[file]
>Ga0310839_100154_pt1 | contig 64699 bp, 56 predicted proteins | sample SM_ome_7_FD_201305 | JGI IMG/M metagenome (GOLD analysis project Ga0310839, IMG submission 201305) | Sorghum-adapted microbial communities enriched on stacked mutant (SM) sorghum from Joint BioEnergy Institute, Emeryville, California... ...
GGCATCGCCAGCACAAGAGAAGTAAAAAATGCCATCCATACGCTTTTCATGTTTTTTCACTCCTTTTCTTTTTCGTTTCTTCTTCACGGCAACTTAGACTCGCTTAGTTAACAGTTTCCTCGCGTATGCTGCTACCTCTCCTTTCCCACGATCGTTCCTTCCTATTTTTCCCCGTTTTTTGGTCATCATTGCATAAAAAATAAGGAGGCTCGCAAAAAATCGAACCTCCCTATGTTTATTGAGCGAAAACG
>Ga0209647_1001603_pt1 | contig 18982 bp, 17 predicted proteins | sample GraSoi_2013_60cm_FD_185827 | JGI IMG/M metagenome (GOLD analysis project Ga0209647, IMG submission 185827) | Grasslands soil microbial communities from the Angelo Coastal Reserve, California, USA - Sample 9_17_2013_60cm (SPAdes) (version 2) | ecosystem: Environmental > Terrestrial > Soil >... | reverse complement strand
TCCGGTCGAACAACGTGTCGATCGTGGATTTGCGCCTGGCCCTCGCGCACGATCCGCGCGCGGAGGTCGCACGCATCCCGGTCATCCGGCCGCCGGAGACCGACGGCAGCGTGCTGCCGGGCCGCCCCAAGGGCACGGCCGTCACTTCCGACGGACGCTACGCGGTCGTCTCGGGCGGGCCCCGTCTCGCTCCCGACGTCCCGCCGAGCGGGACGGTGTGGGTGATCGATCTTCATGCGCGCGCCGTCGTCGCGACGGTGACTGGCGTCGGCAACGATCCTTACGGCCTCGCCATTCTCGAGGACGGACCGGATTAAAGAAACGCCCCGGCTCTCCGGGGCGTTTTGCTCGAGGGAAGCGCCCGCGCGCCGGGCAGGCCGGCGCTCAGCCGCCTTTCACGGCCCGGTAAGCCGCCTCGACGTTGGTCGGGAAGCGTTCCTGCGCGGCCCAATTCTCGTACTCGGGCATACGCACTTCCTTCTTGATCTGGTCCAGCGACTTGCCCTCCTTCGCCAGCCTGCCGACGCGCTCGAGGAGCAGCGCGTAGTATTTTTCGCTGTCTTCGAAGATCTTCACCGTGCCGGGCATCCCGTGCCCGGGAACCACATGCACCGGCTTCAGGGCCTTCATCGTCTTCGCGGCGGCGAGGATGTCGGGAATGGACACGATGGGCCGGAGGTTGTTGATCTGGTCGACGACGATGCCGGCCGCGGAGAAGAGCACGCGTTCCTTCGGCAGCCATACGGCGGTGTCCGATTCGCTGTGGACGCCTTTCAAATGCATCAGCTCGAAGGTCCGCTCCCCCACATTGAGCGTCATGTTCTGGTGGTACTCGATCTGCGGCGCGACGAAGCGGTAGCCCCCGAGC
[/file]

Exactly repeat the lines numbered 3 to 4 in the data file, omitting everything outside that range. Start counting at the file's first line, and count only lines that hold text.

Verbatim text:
>Ga0209647_1001603_pt1 | contig 18982 bp, 17 predicted proteins | sample GraSoi_2013_60cm_FD_185827 | JGI IMG/M metagenome (GOLD analysis project Ga0209647, IMG submission 185827) | Grasslands soil microbial communities from the Angelo Coastal Reserve, California, USA - Sample 9_17_2013_60cm (SPAdes) (version 2) | ecosystem: Environmental > Terrestrial > Soil >... | reverse complement strand
TCCGGTCGAACAACGTGTCGATCGTGGATTTGCGCCTGGCCCTCGCGCACGATCCGCGCGCGGAGGTCGCACGCATCCCGGTCATCCGGCCGCCGGAGACCGACGGCAGCGTGCTGCCGGGCCGCCCCAAGGGCACGGCCGTCACTTCCGACGGACGCTACGCGGTCGTCTCGGGCGGGCCCCGTCTCGCTCCCGACGTCCCGCCGAGCGGGACGGTGTGGGTGATCGATCTTCATGCGCGCGCCGTCGTCGCGACGGTGACTGGCGTCGGCAACGATCCTTACGGCCTCGCCATTCTCGAGGACGGACCGGATTAAAGAAACGCCCCGGCTCTCCGGGGCGTTTTGCTCGAGGGAAGCGCCCGCGCGCCGGGCAGGCCGGCGCTCAGCCGCCTTTCACGGCCCGGTAAGCCGCCTCGACGTTGGTCGGGAAGCGTTCCTGCGCGGCCCAATTCTCGTACTCGGGCATACGCACTTCCTTCTTGATCTGGTCCAGCGACTTGCCCTCCTTCGCCAGCCTGCCGACGCGCTCGAGGAGCAGCGCGTAGTATTTTTCGCTGTCTTCGAAGATCTTCACCGTGCCGGGCATCCCGTGCCCGGGAACCACATGCACCGGCTTCAGGGCCTTCATCGTCTTCGCGGCGGCGAGGATGTCGGGAATGGACACGATGGGCCGGAGGTTGTTGATCTGGTCGACGACGATGCCGGCCGCGGAGAAGAGCACGCGTTCCTTCGGCAGCCATACGGCGGTGTCCGATTCGCTGTGGACGCCTTTCAAATGCATCAGCTCGAAGGTCCGCTCCCCCACATTGAGCGTCATGTTCTGGTGGTACTCGATCTGCGGCGCGACGAAGCGGTAGCCCCCGAGC